Breastfeeding at work
It is currently World Breastfeeding Week again. World Breastfeeding Week takes place every year in the 40th calendar week, following the approximate duration of a pregnancy and thus the beginning of the breastfeeding period after about 40 weeks. This year, World Breastfeeding Week will take place from October 2 to 8.
World Breastfeeding Week has a new theme every year, and there is more information about it. This year, the theme of World Breastfeeding Week is Breastfeeding at Work. A topic, which otherwise rather little attention finds, in my opinion.
Not all moms who return to work have already weaned. The return to work is just as individual as the duration of breastfeeding. In Germany, breastfeeding moms have special rights in the workplace. Regardless of these rights, there are a few factors that are worth thinking about.
First, it's important to know that breastfeeding rights at work in Germany only apply until the child is one year old, which contradicts the WHO breastfeeding recommendation. But that is a different issue.
In the first year of life, breastfeeding mothers are not allowed to work at night, and daily working hours may not exceed 8.5 hours. Night work, or more precisely work between 10 p.m. and six a.m., is also not permitted, nor is work on Sundays and public holidays. Exceptions are to be possible here for individual occupational groups. The total working time may not exceed 90 hours in two weeks. For underage mothers, even stricter conditions apply. They may work a maximum of eight hours a day and no more than 80 hours in two weeks.
Sometimes the requirements cannot be met at the previous workplace or in the previous field of activity. In this case, the employer must provide another workplace that meets the requirements. This job must be of equal value, i.e. it must not be associated with a lower salary.
The right to breastfeeding breaks is also stipulated by law, at least twice a day for half an hour or once for a whole hour. This time may not be counted as loss of earnings. Breastfeeding breaks can also be scheduled at the end of working hours, which reduces the actual working time accordingly. Here, too, no financial losses may be claimed.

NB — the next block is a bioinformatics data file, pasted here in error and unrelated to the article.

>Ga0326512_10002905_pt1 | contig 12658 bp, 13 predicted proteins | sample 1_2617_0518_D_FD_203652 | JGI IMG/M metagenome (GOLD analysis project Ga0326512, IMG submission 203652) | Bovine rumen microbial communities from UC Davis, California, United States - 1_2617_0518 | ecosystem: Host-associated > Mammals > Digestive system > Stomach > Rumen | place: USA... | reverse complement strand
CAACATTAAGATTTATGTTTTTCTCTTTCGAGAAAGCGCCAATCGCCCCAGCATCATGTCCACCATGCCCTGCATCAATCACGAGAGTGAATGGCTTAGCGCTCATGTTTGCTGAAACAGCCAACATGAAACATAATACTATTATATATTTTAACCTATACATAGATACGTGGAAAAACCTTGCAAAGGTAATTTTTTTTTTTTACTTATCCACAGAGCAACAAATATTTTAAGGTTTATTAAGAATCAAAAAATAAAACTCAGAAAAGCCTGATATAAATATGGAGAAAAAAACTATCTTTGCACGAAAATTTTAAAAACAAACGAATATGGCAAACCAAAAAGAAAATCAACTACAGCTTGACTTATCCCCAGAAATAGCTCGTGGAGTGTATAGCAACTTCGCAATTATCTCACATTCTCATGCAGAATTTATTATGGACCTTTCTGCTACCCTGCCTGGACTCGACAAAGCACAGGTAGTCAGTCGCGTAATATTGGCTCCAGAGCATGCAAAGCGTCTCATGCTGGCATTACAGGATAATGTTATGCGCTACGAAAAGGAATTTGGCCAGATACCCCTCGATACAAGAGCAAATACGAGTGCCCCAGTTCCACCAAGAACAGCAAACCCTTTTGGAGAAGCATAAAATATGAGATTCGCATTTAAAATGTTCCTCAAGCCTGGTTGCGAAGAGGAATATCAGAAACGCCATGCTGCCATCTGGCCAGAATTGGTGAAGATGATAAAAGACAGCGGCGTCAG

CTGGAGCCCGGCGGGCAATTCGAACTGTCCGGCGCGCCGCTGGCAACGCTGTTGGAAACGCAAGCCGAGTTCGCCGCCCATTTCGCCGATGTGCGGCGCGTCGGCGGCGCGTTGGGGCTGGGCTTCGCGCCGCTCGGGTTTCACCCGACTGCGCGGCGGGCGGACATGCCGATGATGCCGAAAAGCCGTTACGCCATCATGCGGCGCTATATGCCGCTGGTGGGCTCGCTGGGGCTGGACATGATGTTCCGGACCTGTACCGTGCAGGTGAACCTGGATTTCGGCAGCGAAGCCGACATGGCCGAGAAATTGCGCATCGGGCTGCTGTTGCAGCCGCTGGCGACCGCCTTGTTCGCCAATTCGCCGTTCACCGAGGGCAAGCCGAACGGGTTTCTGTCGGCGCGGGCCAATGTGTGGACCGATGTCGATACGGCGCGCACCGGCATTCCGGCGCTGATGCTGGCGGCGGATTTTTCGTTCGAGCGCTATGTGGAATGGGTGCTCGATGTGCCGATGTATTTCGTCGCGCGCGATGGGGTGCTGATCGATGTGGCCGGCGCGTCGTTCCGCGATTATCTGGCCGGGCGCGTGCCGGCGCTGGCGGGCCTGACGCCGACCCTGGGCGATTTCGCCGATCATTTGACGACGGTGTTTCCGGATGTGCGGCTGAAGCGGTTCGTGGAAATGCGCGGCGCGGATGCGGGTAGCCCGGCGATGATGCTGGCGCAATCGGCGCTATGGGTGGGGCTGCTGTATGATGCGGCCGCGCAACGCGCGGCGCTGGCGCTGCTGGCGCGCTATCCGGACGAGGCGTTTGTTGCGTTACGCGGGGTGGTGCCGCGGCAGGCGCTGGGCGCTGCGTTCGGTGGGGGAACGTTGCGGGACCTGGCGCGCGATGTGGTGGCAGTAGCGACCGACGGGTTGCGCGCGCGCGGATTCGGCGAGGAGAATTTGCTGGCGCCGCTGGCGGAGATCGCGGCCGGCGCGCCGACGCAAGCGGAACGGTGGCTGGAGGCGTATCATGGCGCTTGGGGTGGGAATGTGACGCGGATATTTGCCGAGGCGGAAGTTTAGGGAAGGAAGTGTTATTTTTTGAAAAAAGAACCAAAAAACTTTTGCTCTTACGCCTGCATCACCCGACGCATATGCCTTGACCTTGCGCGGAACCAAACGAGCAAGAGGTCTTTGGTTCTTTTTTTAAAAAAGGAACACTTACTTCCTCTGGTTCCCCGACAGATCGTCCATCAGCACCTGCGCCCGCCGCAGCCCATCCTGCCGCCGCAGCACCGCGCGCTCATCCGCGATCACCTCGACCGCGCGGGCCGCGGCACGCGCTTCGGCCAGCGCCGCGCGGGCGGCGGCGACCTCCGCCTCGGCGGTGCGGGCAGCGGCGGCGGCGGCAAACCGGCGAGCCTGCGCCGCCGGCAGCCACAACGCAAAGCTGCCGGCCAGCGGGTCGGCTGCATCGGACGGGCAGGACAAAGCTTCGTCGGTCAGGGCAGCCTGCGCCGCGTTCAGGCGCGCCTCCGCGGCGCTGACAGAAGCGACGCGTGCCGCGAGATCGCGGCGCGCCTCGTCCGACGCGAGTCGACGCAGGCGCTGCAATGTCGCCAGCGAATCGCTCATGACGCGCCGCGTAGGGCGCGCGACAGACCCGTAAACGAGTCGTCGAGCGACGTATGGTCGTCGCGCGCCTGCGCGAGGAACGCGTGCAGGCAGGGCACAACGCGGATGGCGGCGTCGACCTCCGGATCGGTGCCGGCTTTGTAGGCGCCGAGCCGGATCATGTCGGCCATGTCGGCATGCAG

Certain work may not be performed by breastfeeding employees. These include, as I can read on the website of the BfR (Federal Institute for Risk Assessment), regularly lifting heavy loads, staying in a crouched or bent position, strong stretching or bending, standing or sitting for longer periods of time if breaks are not possible. In addition, there must be no hazards in the workplace, for which the employer is responsible. These include contact with toxic, infectious or radioactive substances.
In terms of preparation for returning to work, consider how old the child is, i.e. how much milk it needs. This then determines the amount of milk a mother needs to obtain, for example, if no infant formula is to be given as a supplement. For a baby who is still being exclusively breastfed, the amount is correspondingly higher than for a baby who is already eating some complementary foods.
It must also be considered whether the child can be brought to mom for breastfeeding or whether the breastfeeding breaks should be used for pumping. In addition to the space available at the workplace, logistics also play a role here, i.e. how far the workplace is from the apartment or house or the place where the baby is being cared for. In some cases, it is possible to take care of the baby in a separate room at work while mom is at work.
If the baby is not brought to breastfeed, it is necessary to consider in advance what method the baby will use to receive milk in the meantime. Classically, the bottle is used for this purpose, especially if the duration of the absence is somewhat longer and the baby still needs a relatively large amount of milk. Alternatively, milk could otherwise be fed via a cup, for example. However, this is not always suitable for the individual situation.
In addition to the thoughts on the feeding variant, it can be useful to think about different pumps, as well as the pumping management itself with storage, etc. to think about. Good preparation helps to make the transition as stress-free as possible. In my experience, not every pump fits all breast shapes equally well. Additionally, there are pumps with rechargeable batteries or those that need to be plugged directly into electricity. For storing milk, there are several options that are more or less suitable depending on the situation.
For general tips on expressing and storing breast milk, see the corresponding article in the breastfeeding encyclopedia.
By the way, a lactation consultant can also accompany you and give you tips on breastfeeding at work.
Did you breastfeed and go back to work? If so, what was your experience? What are your tips?
I look forward to reading about them in the comments.